Varied reactions to “Enchanted” as a movie along age lines are expected in the funny scene (courtesy of visual effects maestro Blondel Aidoo), in which Giselle does what could be described a “Snow White cleanup” of Robert’s messy and dirty apartment, assisted by rats and pigeons, with roaches and bugs pouring out of a drain to scour the bathtub. While kids may cover one eye and groan with Ewus and Ichs, adults may be uttering Wows!

Also a plus is the film’s inclusion of good, melodic original songs from the reunited Disney vets team, composer Alan Menken and lyricist Stephen Schwartz (Pocahontas, The Hunchback of Notre Dame). Of the half a dozen new songs, at least two will linger in memory and enter into movie lore. One is a Central Park sing-along about true love, “That’s How You Know,” the other is more of a spoof tuner, “Happy Working Song.”

Eventually, watching “Enchanted” may elicit the same varied pleasures as (re) experiencing Disney’s “Mary Poppins” or “West Side Story,” by which I don’t mean nostalgia but the kind of joy that old-fashioned musicals evoked in the pre-Vietnam War era. Comparisons to “Mary Poppins” are also encouraged by the central iconic character and her magical skills, the fact that she is played by a charming actress bound to be a star, and the potential of the musical to be related to on different levels, the serio-comic as well as the campy. As such, “Enchanted,” just like “Mary Poppins” should have long legs due to repeat theatrical viewing by niche audiences and even a longer life on DVD.

The acting is good across the board, from the fabulous Amy Adams, who emerges as a leading lady of the first rank after mostly playing second bananas, to Patrick Dempsey, so far known for his McDreamy in TV’s hit series Greys Anatomy, and sporadic big screen roles, such as Sweet Home Alabama opposite Reese Witherspoon, but has not had a viable movie career.

Supporting cast members James Marsden (Hairspray, Superman Returns), Timothy Spall (Harry Potter and the Goblet of Fire, and countless Mike Leigh’s dramas), Idina Menzel (Rent) as the dejected fiance, and last but not least, Susan Sarandon (Shall We Dance), who consciously camps up her role, all hit their high notes.

Speaking of Sarandon, whose part and over-the-top interpretation of it inevitably brings to mind Cruella de Vil, I still find it hard to accept the fact that this actress, one of the sexiest icons of the 1970s, 1980s and 1990s, is now resorted to playing secondary roles in mediocre features like “Alfie” or “Mr. Woodcock,” or slightly better ones, such as “In the Valley of Elah,” as Tommy Lee Jones’ wife, in which she has three or four scenes (two of which telephone conversations). But this is Hollywood, an industry where women of a certain age (Sarandon is 60), even if they are gorgeous, seldom get to play leading roles.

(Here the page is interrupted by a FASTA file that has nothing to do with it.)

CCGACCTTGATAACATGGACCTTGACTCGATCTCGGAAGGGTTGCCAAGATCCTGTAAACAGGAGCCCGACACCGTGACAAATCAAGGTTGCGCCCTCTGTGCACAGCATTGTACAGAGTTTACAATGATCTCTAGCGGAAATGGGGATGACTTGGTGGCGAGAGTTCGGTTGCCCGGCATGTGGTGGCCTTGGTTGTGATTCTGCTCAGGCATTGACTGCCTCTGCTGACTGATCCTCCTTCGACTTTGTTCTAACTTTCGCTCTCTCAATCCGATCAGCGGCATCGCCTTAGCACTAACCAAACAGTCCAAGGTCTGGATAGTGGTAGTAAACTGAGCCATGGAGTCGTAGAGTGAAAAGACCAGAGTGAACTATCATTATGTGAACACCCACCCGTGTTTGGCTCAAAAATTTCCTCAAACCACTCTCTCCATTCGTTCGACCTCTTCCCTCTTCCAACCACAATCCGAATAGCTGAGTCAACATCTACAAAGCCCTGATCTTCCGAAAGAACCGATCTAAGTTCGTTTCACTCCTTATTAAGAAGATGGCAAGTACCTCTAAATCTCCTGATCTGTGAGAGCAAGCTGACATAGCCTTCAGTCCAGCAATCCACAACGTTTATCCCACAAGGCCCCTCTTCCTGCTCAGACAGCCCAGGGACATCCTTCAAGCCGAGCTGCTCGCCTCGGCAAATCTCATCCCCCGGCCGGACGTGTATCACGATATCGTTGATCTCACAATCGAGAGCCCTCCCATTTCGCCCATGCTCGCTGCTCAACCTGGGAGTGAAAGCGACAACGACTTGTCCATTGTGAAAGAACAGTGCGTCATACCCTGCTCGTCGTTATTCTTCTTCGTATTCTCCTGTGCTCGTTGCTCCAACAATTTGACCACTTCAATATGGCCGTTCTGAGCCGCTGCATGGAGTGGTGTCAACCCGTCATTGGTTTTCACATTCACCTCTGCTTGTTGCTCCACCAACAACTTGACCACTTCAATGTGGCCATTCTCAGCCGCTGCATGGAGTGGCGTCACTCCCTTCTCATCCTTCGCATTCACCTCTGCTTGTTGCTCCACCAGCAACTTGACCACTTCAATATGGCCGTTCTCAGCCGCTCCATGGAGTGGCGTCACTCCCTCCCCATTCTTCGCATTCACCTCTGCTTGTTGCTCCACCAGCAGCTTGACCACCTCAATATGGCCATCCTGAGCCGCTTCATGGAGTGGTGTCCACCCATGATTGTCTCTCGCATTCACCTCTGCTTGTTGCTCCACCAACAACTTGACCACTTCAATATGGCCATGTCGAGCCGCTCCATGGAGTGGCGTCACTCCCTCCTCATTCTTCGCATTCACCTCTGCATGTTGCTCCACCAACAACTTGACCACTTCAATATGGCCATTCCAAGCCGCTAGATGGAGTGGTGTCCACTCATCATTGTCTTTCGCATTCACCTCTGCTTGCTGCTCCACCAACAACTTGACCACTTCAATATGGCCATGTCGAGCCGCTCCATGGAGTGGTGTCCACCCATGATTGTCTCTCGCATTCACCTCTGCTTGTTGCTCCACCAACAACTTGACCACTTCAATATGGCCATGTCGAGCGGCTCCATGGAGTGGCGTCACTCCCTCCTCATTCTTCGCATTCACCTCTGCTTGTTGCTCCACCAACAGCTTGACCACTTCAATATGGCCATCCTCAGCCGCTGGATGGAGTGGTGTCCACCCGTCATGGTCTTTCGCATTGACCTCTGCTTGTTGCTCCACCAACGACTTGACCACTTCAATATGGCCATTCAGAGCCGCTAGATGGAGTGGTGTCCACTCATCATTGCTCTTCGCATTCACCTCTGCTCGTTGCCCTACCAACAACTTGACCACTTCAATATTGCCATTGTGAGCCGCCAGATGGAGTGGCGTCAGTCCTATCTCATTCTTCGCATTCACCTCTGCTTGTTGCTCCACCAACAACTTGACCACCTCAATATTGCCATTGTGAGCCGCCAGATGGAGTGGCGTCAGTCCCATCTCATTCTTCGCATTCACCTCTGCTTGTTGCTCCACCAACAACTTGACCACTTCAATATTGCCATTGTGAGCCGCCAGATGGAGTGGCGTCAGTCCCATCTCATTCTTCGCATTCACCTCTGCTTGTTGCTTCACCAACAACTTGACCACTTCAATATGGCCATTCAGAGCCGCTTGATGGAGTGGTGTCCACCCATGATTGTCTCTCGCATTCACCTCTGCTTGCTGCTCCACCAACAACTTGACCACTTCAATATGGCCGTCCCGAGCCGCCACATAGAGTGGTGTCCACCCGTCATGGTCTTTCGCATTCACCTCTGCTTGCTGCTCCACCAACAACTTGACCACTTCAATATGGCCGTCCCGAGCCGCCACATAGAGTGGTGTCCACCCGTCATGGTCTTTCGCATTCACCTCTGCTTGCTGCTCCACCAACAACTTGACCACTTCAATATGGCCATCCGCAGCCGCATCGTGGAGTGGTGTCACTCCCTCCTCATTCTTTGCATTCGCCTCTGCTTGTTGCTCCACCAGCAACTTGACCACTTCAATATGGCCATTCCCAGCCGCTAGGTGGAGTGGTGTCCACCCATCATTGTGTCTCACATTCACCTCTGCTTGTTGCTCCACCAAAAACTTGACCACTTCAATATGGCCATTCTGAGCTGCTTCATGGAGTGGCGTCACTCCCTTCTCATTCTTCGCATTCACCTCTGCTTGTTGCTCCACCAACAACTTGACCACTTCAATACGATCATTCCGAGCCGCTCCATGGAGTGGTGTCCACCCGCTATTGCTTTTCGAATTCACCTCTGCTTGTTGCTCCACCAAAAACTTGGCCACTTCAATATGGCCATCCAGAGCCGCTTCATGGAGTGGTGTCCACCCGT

Technically, the successful mix of Manhattan gritty life and fairytale glimmer in “Enchanted” is the joint product of a large creative team that includes director of photography Don Burgess (who shot The Polar Express) and production designer Stuart Wurtzel (Charlottes Web). Editors Stephen A. Rotter and Gregory Perler make sure that the transition from one milieu to another is smooth and fun to watch. Costume designer Mona May is responsible for a colorful wardrobe that’s eye-catching without being too obtrusive.

All together, talent in front and behind the cameras is responsible for an enchanting experience that takes full advantage of New York City as a locale and of Disney’s classic heroines, adding one more to their growing inventory of singing femmes.


Giselle – Amy Adams
Robert Philip – Patrick Dempsey
Prince Edward – James Marsden
Nathaniel – Timothy Spall
Nancy Tremaine – Idina Menzel
Morgan Philip – Rachel Covey
Queen Narissa – Susan Sarandon
Narrator – Julie Andrews


A Walt Disney Studios Motion Pictures release of Walt Disney Pictures presentation of a Barry Sonnenfeld/Josephson Entertainment production. Produced by Barry Josephson, Sonnenfeld. Executive producers, Chris Chase, Sunil Perkash, Ezra Swerdlow.
Directed by Kevin Lima. Screenplay, Bill Kelly.
Camera: Don Burgess.
Editors: Stephen A. Rotter, Gregory Perler.
Music, Alan Menken.
Songs: Menken, Stephen Schwartz.
Music supervisor: Dawn Soler.
Production designer: Stuart Wurtzel.
Art director: John Kasarda.
Set decorator: George DeTitta Jr.
Costume designer: Mona May.
Sound: Tod A. Maitland.
Sound designer: Randy Thom.
Visual effects supervisor: Thomas Schelesny.
Vsual effects, Tippett Studio.

MPAA Rating: PG.
Running time: 107 minutes.